And since we're on the topic of adobo, the technique of twice-cooking makes for better adobo. That is, first, simmer the meat in the sauce, and then bake it (in the pot, uncovered) at 450 in the oven until the edges of the meat are beautifully golden brown and crisp.

cooking adobo in my new braiser :)

Twice-cooking is also the way to go for a number of dishes: binagoongan (boil the meat to soften then saute in garlic, onions, lots of tomatoes, bagoong), kaldereta (sear the meat first like you would for beef bourguignon, deglaze the pot with red wine, then stew, using diced tomatoes, not tomato paste!), sisig (thrice-cooking, in this case: boil, saute, crisp in the oven), steak (bake at low heat, rest, then sear on the stove top).

Use fresh garlic. It is worth the small effort to peel and chop or crush fresh garlic for sauteing.

Instead of salt, use patis to season tinola and sinigang.

Use sea salt instead of table salt for seasoning whole meats and fish for baking or roasting or grilling.

Roast your veggies! Carrots, brussels sprouts, cauliflower, fennel, broccoli, squash, artichokes... Season them with salt and pepper and fresh herbs, drizzle with lots of good olive oil, and roast in a very hot oven (or on the stove top in a very hot cast iron pan!) until they are tender and charred/caramelized at the edges.

roasted curried romanesco & cauliflower pan-roasted carrots roasted fennel roasted artichokes

ALWAYS serve veggies.

A large cast iron skillet and an enameled cast iron dutch oven are excellent cooking tools. You can use them on the stove top, in the oven, on the grill. They retain heat so well and are therefore perfect for searing and slow cooking.

Growing your own herbs is a worthwhile undertaking.

Try that strange new vegetable/fruit in the CSA box or at the farmers market. Experiment with alternative ingredients (especially when what is called for isn't readily available).

But never question Ottolenghi.


holiday wrap-up 2015

As usual, just like that, the holidays are over! Well, technically, not quite yet, because today is New Year's Day, and the TV is on with the replay broadcast of this morning's Rose Parade (though no one is watching), but to me, they feel over. I am looking forward to taking down the tree and purging stuff to donate to the Salvation Army. I am looking forward to the rest of the year: more photography work (hopefully), Asha's performance in the 5th grade musical (she has been working so hard!), going to see Wicked, trips out of town, competitive gymnastics season and the girls completely healing from their injuries.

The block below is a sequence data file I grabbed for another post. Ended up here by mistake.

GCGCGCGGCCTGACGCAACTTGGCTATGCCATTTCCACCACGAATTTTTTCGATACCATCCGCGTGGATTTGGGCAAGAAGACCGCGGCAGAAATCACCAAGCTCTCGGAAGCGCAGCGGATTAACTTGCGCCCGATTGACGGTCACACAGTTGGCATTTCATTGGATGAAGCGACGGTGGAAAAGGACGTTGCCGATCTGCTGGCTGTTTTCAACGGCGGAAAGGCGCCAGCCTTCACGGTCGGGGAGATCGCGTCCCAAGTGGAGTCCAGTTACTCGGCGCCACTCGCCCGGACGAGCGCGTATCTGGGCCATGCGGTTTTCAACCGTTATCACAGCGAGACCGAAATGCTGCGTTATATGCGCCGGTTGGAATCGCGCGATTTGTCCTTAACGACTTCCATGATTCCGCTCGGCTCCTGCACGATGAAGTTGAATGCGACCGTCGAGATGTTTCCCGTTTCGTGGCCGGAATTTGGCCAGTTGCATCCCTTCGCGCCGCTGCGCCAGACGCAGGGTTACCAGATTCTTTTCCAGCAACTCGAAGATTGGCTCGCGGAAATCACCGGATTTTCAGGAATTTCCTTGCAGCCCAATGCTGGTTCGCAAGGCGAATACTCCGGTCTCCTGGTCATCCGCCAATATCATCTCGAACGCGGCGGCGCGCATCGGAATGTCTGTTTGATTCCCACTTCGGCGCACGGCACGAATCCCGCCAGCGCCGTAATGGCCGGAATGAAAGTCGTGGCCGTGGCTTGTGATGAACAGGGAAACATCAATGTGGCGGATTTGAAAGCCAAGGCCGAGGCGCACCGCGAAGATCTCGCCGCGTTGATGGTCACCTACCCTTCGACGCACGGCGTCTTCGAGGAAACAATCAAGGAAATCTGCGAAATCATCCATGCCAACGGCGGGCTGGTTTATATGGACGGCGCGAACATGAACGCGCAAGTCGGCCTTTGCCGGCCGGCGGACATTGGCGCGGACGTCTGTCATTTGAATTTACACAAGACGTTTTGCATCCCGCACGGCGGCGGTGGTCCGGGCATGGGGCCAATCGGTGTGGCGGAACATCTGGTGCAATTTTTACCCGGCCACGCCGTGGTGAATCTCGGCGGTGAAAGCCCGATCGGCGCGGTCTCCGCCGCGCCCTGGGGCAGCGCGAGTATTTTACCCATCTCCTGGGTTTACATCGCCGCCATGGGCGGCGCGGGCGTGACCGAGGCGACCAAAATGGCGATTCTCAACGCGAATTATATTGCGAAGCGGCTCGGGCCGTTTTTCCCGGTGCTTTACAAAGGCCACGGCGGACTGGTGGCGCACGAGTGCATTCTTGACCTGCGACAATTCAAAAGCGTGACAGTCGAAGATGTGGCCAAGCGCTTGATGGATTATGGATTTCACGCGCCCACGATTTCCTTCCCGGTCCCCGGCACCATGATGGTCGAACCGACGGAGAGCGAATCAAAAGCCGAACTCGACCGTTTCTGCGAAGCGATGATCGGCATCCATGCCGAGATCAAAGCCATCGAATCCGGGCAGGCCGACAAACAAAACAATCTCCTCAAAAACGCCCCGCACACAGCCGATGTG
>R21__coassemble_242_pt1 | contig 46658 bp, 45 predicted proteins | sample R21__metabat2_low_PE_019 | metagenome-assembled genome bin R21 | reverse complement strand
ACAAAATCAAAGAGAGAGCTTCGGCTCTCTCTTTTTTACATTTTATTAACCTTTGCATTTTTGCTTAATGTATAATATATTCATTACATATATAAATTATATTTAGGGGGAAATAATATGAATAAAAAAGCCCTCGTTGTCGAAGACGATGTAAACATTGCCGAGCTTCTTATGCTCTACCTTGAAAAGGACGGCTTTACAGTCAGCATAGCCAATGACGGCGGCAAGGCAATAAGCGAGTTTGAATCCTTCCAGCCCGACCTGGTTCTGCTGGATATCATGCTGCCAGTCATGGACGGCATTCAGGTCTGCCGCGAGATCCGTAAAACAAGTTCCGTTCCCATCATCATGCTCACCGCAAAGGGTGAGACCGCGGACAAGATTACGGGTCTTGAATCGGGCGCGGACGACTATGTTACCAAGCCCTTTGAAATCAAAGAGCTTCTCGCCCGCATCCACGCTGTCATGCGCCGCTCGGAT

Except for the days leading up to Christmas Eve, winter break has been quiet, if not lazy. After the tree-decorating and the gift-making and gift-wrapping and all the Noche Buena preparations (we hosted a party this year), there wasn't much to do but stay at home and lounge around in our pajamas. Actually, we didn't feel much like doing anything. It's been very cold here, with temperatures dropping to the mid 30's. I don't know why our family's energy levels were low this holiday season -- we couldn't even get ourselves to throw a New Year's Eve party like we've done the past few years, with costumes and dancing. Anyway, I think we managed with the minimum merry-making requirements.

decorating the treedecorating the tree wrapping presents setting up dancingcheese table rib roast isaiah, ben, imodinner table l, pj, a, d, j, j, c chocolate cake & berries nacho opens a presenta present for baby bear too daddy helps asha a present from yumi to kuya nachoa drum lesson from tito don asha yumi nacho & imo 2016

Onwards, 2016!



It was our longest road trip so far, spanning four states: California, Nevada, Arizona, Utah. I had never seen a canyon before in my life. It was so beautiful. I was completely unprepared for it. I couldn't stop taking pictures, even though I knew my pictures wouldn't give justice to all that beauty.

zion zion canyon virgin river yellow maple leaves dusted with snow

We saw deer (a lot of deer), wild turkeys (lucky ones that escaped Thanksgiving haha), bison.

buck waiting to cross the road bison (aka american buffalo)

We also ate bison. The bison burger at Zion Mountain Ranch was delicious. I am still thinking about it.

my half of a bison burger

It was so cold, sometimes temperatures would drop below freezing.

ice frozen vegetation night sky from the deck

The deck would be covered in frost at night, but it was cozy inside the cabin. It was an awesome cabin. It fit all of us!

warm(ish) inside "studying" in the great room at cheers ulit *Let me just mention here that Utah is Mormon country. We didn't know that it was illegal to bring in alcohol. Ack. Also, there was this white girl at the Zion Park Visitor Center who started conversing with us in Tagalog. She said she did her missionary work in the Philippines and was there for 18 months. 18 frikkin months and she could speak Tagalog. I brought her over to talk to Nacho so that she could put him to shame. We should've taken a video.

We were always congregating in the kitchen. There was always delicious food -- relyenong bangus, adobo, kilawing puso ng saging, atchara, champorado, tuyo, pansit, longganisa, tocino, pinangat -- we had that house smelling like a Filipino home in no time! We celebrated Thanksgiving, and also Lea's and Mom's birthdays.

singing happy birthday blowing out the candle

There was lots of playtime indoors --

more slidingcracking herself up playing story cubes with tita dada & ate asha crazy eights

And outdoors --

the girls playing with snow (actually, ice) yoga/karate/gorilla poses

Our extended-family vacations are always kind of crazy, but we have the best time! (Props to Baloo, Irving, and Lea, who organized everything! Whew.)

family! photo taken by tito ben